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Balls’s demise has been exaggerated

On a Labour front bench that’s hardly groaning with heavyweight talent, the shadow chancellor is as close as anyone to being indispensable.

Let’s not throw Ed Balls out with the bathwater. Yes, Labour’s shadow chancellor had a bad week. A poor response to the autumn statement was further undermined by a misguided attempt to blame the whole thing on his stutter, and an even more misguided attempt to brand the Tories as callous for revelling in his discomfort.

It wasn’t just the Tory party relishing the shadow chancellor’s misfortune. A Labour frontbencher told the Mail on Sunday: “The Balls brand was built on an aura of invincibility. But against George Osborne last week, he was as nimble as an arthritic elephant. He’s been holed below the waterline by one speech.”

No, he hasn’t. Ed Balls had a bad day at the office. OK, he poured coffee into his hard drive, smashed the photocopier and called his manager a moron. But his position is still secure.

Gross exaggeration

There are a number of reasons why Balls’s demise has been exaggerated. The first is that it would make sense for Ed Miliband to eject his shadow chancellor only if he wanted to signal a change in his stance on the economy. There’s more chance of Miliband turning up at PMQs in
a chicken costume than unveiling his own economic plan B.

Last year, I wrote that the Balls “Too far, too fast” mantra was helping the Tories: “The deficit is the defining issue in British politics. And Tory attempts to brand Labour as deficit deniers have succeeded beyond their wildest dreams.”

And so it’s proved. But deficit denial is now Labour’s strategy for 2015. By pointing to the callousness of the Tory cuts, contrasting them with the iniquitous axing of the 50p income-tax rate, and praying Osbornomics leads us into a triple- or quadruple-dip recession, Miliband is gambling on turning us into a nation of deficit deniers. And frankly, there is no one in the shadow cabinet with a better chance of pulling off that strategy than its architect.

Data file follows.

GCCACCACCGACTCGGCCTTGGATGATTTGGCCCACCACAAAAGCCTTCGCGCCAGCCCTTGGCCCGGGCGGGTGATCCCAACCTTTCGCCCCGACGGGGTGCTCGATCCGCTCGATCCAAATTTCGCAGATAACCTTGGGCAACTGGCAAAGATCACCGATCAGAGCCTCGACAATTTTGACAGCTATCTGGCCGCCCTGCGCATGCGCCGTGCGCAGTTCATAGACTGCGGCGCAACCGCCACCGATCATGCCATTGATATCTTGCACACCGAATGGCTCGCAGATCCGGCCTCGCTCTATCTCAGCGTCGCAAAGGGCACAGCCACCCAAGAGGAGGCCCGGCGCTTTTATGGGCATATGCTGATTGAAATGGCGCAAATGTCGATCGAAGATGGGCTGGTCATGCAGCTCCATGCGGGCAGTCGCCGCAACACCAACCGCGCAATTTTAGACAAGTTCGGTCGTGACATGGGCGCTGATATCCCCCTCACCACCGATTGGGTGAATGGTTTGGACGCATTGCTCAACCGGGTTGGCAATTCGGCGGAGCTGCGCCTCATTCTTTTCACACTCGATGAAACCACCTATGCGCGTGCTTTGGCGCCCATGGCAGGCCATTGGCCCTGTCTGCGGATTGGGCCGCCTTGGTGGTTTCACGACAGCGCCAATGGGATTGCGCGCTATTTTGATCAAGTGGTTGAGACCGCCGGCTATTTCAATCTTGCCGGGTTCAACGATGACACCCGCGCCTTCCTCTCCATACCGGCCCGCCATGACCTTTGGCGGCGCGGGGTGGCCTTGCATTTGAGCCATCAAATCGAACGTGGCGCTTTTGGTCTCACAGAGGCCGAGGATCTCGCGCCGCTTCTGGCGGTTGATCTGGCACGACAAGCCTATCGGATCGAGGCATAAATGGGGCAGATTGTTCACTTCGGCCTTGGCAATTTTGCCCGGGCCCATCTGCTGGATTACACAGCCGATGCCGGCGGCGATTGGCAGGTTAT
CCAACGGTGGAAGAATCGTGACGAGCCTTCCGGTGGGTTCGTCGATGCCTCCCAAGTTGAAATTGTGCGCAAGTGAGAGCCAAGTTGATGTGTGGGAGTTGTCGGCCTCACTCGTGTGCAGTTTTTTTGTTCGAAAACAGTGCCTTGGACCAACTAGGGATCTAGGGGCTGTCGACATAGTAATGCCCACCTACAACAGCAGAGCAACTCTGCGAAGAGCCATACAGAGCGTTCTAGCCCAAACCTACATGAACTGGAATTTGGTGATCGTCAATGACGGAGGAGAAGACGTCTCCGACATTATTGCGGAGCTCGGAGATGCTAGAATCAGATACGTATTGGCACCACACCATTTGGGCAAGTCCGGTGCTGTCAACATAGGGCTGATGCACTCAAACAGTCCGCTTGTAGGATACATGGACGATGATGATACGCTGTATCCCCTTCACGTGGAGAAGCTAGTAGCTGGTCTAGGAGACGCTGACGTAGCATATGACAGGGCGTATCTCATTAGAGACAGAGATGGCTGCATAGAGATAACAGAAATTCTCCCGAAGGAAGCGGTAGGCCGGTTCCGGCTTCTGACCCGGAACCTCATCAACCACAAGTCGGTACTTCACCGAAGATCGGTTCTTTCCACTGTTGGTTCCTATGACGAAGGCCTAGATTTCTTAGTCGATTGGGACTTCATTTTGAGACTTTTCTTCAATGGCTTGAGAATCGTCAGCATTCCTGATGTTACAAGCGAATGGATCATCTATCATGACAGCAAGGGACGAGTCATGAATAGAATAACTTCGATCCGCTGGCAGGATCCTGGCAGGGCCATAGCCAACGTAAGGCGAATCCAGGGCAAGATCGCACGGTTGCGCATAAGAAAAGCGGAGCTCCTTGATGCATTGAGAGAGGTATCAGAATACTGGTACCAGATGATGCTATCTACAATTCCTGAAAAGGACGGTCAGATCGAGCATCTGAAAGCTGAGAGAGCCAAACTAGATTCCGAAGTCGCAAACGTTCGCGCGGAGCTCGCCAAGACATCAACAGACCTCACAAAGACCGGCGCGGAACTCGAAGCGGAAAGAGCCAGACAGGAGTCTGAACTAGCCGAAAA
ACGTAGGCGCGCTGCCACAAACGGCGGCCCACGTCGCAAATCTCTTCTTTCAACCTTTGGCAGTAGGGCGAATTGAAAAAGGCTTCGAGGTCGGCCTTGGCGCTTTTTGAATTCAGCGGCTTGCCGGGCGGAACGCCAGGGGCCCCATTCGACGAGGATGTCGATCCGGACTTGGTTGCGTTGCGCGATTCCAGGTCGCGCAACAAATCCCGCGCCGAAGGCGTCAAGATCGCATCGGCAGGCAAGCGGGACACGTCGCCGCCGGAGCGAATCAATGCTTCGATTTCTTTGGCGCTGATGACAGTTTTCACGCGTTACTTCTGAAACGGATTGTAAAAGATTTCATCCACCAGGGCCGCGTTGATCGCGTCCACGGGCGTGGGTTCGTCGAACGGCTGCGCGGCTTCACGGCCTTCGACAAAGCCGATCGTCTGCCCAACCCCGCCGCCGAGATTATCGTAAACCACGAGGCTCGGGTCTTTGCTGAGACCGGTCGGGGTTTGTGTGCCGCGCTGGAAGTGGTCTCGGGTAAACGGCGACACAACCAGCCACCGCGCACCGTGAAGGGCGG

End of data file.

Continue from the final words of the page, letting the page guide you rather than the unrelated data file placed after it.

Another reason why Miliband isn’t going to be dumping Balls is that he doesn’t trust him. He has no intention of letting him roam free on the back benches causing mischief, nor have him rattling around a second-tier brief with time – and a leader – to kill.

Tory big guns

But there is an even more compelling incentive for Miliband to retain the services of his temporarily misfiring shadow chancellor. The Tories – conscious that they have underestimated the threat posed by Miliband and his “new politics” – are bringing up the big guns. A ferocious barrage is about to be launched and Miliband will need every seasoned political veteran he can find.

There are few in Labour’s ranks who bear, or have administered, more battle scars than Balls. On a Labour front bench that’s hardly groaning with heavyweight talent, he is as close as anyone seems to being indispensable. Which doesn’t mean he has no lessons to learn.